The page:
Graphic Cards

The major graphic cards are from ATI and Nvidia. Both manufacturers support Linux and are continuously improve the support and documentation. If you have the choice use Nvidia since it has better Linux documentation and is easier to be installed.

A problem is that manufacturers proprietary drivers don't tell the open source community how the hardware works. This is because they want to hide it to the manufacturers competitors. The open source community restricts kernel devices to be open source, a dilemma.

The newest graphic cards might therefore problematic since the kernel probably does not support them and the newest proprietary drivers is not integrated in the actual Linux distribution. A last chance way out is using the VESA vga drivers. This driver works fine but does not support the multimedia and gaming feature as 3D support, hardware acceleration and so on. Frustrating when you have to use this, having a high end graphic card.


It has to be decided between nouveau the driver that comes with the kernel and the nvidia binary drivers. Follow Gentoo nvidia guide to setup the card. As a general rules the driver coming with the source should be taken since it works well together with the kernel. Exception if the functionality is limited and the additional features of the nvidia drivers are required.


Nouveau should work right out of the box using Plug and Play data (EDID from the monitor). glxinfo and glxgears will show if hardware acceleration work.

But it might happen that the monitor does not identify itself as expected (e.g. it is not a monitor but a TV) then nouveau tries continuously to find some monitor with PnP and every couple of second it blanks the screen. To avoid that pass the following to the kernel as via /boot/grub/grub.conf:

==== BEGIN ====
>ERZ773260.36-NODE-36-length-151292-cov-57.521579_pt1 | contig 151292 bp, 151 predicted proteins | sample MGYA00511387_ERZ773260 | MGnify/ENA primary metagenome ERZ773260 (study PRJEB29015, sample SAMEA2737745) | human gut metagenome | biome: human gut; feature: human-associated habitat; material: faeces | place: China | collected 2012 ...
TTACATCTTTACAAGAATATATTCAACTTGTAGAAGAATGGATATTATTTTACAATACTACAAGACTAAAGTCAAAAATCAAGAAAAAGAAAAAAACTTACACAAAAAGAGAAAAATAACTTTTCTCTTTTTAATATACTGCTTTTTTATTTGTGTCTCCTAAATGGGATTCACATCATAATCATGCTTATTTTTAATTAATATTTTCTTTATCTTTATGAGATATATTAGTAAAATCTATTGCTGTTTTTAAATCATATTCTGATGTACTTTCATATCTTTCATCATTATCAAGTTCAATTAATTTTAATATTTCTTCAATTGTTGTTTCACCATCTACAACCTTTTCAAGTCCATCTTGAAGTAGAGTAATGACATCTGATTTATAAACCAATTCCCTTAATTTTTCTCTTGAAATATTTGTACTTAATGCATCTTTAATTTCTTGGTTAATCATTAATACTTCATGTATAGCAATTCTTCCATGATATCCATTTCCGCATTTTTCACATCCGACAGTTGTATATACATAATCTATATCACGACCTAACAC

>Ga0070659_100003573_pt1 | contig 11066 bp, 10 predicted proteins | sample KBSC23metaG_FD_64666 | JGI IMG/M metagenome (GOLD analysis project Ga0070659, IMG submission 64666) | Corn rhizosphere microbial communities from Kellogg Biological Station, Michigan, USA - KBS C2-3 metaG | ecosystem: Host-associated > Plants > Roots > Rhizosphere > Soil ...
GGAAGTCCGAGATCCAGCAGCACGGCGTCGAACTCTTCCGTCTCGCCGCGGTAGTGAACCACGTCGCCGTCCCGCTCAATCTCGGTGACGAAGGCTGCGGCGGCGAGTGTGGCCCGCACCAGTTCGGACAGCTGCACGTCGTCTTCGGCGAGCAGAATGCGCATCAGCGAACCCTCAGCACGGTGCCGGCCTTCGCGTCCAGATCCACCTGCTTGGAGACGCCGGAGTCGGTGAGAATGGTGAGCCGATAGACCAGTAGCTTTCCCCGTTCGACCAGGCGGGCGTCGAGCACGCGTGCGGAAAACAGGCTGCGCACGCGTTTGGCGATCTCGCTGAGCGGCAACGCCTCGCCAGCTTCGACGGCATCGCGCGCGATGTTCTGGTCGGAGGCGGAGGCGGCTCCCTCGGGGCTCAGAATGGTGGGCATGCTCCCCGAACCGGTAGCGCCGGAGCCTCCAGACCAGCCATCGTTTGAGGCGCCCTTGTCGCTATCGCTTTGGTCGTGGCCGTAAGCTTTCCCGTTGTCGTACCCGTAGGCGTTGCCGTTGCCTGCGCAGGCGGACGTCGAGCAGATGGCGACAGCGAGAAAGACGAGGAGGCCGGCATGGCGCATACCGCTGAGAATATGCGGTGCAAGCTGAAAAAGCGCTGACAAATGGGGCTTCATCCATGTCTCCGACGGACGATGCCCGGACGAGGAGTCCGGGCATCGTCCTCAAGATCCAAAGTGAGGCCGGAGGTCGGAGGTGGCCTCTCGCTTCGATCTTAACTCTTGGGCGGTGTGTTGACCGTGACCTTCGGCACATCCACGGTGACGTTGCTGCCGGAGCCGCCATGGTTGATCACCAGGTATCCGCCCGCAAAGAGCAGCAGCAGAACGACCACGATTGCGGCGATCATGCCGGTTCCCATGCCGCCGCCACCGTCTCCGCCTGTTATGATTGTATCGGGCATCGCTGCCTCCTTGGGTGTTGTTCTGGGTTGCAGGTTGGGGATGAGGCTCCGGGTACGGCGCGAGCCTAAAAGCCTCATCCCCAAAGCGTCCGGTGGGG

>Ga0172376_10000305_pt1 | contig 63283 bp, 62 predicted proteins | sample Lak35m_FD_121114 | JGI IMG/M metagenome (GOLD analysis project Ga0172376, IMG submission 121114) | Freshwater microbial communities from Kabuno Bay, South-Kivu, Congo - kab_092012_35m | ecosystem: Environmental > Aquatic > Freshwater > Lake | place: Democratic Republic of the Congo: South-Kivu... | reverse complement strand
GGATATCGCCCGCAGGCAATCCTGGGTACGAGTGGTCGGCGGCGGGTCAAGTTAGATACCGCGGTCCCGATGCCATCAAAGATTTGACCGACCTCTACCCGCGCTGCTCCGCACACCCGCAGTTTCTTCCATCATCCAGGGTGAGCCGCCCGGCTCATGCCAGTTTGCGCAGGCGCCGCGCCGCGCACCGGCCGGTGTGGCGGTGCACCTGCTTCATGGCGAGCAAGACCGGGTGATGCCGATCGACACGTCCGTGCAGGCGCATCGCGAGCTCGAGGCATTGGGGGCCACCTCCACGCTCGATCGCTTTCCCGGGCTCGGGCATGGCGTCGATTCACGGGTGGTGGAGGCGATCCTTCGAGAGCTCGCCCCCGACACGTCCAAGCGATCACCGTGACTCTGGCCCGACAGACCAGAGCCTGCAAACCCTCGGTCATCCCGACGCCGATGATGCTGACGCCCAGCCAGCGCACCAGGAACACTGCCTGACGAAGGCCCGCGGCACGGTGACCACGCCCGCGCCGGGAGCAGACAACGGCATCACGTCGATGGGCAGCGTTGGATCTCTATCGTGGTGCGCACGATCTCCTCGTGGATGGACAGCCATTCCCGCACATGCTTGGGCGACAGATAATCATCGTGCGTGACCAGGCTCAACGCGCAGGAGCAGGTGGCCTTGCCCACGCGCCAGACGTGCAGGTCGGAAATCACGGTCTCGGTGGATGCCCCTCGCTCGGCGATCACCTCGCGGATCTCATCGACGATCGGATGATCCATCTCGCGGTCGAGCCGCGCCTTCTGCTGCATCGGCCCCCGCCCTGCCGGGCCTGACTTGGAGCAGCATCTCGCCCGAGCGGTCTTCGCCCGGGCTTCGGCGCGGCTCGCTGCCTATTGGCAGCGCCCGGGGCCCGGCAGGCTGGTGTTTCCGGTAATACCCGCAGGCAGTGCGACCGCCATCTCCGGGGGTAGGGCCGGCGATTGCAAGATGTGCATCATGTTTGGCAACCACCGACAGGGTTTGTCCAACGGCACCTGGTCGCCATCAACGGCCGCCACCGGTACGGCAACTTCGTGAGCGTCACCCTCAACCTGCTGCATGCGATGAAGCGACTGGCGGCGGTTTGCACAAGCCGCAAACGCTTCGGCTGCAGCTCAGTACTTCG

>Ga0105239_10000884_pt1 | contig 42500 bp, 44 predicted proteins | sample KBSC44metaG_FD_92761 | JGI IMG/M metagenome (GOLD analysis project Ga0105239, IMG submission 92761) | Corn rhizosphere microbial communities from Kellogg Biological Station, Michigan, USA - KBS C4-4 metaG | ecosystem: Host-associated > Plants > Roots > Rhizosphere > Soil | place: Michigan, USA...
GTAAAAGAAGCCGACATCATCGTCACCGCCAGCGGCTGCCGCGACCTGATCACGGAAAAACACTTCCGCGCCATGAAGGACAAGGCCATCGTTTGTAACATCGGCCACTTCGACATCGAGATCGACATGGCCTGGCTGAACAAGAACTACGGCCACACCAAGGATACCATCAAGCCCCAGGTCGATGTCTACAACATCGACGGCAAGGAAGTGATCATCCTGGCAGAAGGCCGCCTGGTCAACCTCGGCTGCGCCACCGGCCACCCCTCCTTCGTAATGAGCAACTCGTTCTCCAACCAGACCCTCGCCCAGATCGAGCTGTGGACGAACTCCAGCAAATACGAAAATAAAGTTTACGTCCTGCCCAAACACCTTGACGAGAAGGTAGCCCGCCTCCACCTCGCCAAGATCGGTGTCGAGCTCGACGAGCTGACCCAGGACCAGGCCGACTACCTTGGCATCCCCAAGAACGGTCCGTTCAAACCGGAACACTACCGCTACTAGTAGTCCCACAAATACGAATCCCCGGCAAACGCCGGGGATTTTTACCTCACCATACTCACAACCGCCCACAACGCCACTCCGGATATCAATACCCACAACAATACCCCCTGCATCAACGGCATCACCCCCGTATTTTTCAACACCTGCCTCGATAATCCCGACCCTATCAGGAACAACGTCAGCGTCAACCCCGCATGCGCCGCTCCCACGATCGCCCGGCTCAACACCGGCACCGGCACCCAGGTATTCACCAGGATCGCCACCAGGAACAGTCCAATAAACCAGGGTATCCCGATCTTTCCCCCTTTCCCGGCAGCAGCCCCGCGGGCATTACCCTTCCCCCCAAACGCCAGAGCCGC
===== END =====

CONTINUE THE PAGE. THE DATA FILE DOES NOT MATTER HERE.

kernel /kernel-3.7.10-gentoo-2013-03-16 root=/dev/sda2 vga=0xf07  drm_kms_helper.poll=0

Proprietary nvidia drivers

The the nvidia proprietary drivers must be compiled for the used kernel version. This might be considered as disadvantage, however on the other hand the installation went smooth indicating that there is good Linux support. It works well and gets a compact not confusing /etc/X11/xorg.conf. Nice comprehensive documentation is provided at: /usr/share/doc/nvidia-drivers-<no>/html/index.html. However it is not necessary to read it since there is also emerge nvidia-settings. There all the settings as Video Output for an attached TV can be made and when done the /etc/X11/xorg.conf can be created out of it.

Pivot functionality (turning monitor 90° to have portrait) is easily supported using nvidia cards. In /etc/X11/xorg.conf in the device section where nvidia driver is, add the line

Section "Device"
 Driver        "nvidia"         
 Option        "RandRRotation" "true"

When successful the desktop tools for screen resize & rotate will contain now the options to rotate the screens. If not checkout /var/log/Xorg.0.log since since rotation might be restricted to 24 depth only. So set:

DefaultDepth 24

The commands xrandr -o left and xrandr -o right will then turn it and xrandr -o normal brings it back.

ATI Graphics Cards Radeon

There are drivers available via kernel source or closed source drivers from ATI.

Create a kernel with no frame buffer except efi if you boot with efi.

In the xorg.conf.d/21-radeon.conf file add

Section "Device"
 Identifier "radeon"
 Driver "radeon"

to avoid that Xorg needs to guess, producing errors and finally be faster to start.

ATI drivers from kernel source

Linux is open source and this is especially true for the kernel. However when it comes to new kernels and modern ATI graphic cards then an exception appears. Proprietary ATI firmware in form of a number of binary files needs to be configured in the kernel (or made available when the kernel loads the graphic card as module). The kernel .config file can be prepared in a way that the kernel compilation knows those files from /lib/firmware that do not come with the kernel source. To get the ATI radeon firmware emerge linux-firmware and find the firmware files under /lib/firmware/radeon.

To know what firmware file needs to be installed is best done by not install any at all but then check the logs for what is missing:

dmesg and /var/log/Xorg.0.log will show if there are some troubles.

cat /var/log/messages | grep 'error'

radeon 0000:01:05.0: Direct firmware load for radeon/R600_rlc.bin failed with error -2

Then add the missing firmware and redo the steps.

Figure 4.1. Firmware blobs

firmware blobs

ATI closed source drivers

The proprietary drivers from ATI where used in the past to support more features.

The more modern way (and sometimes the only way) is use the standard kernel way and have the kernel know and load firmware into the graphic cards.

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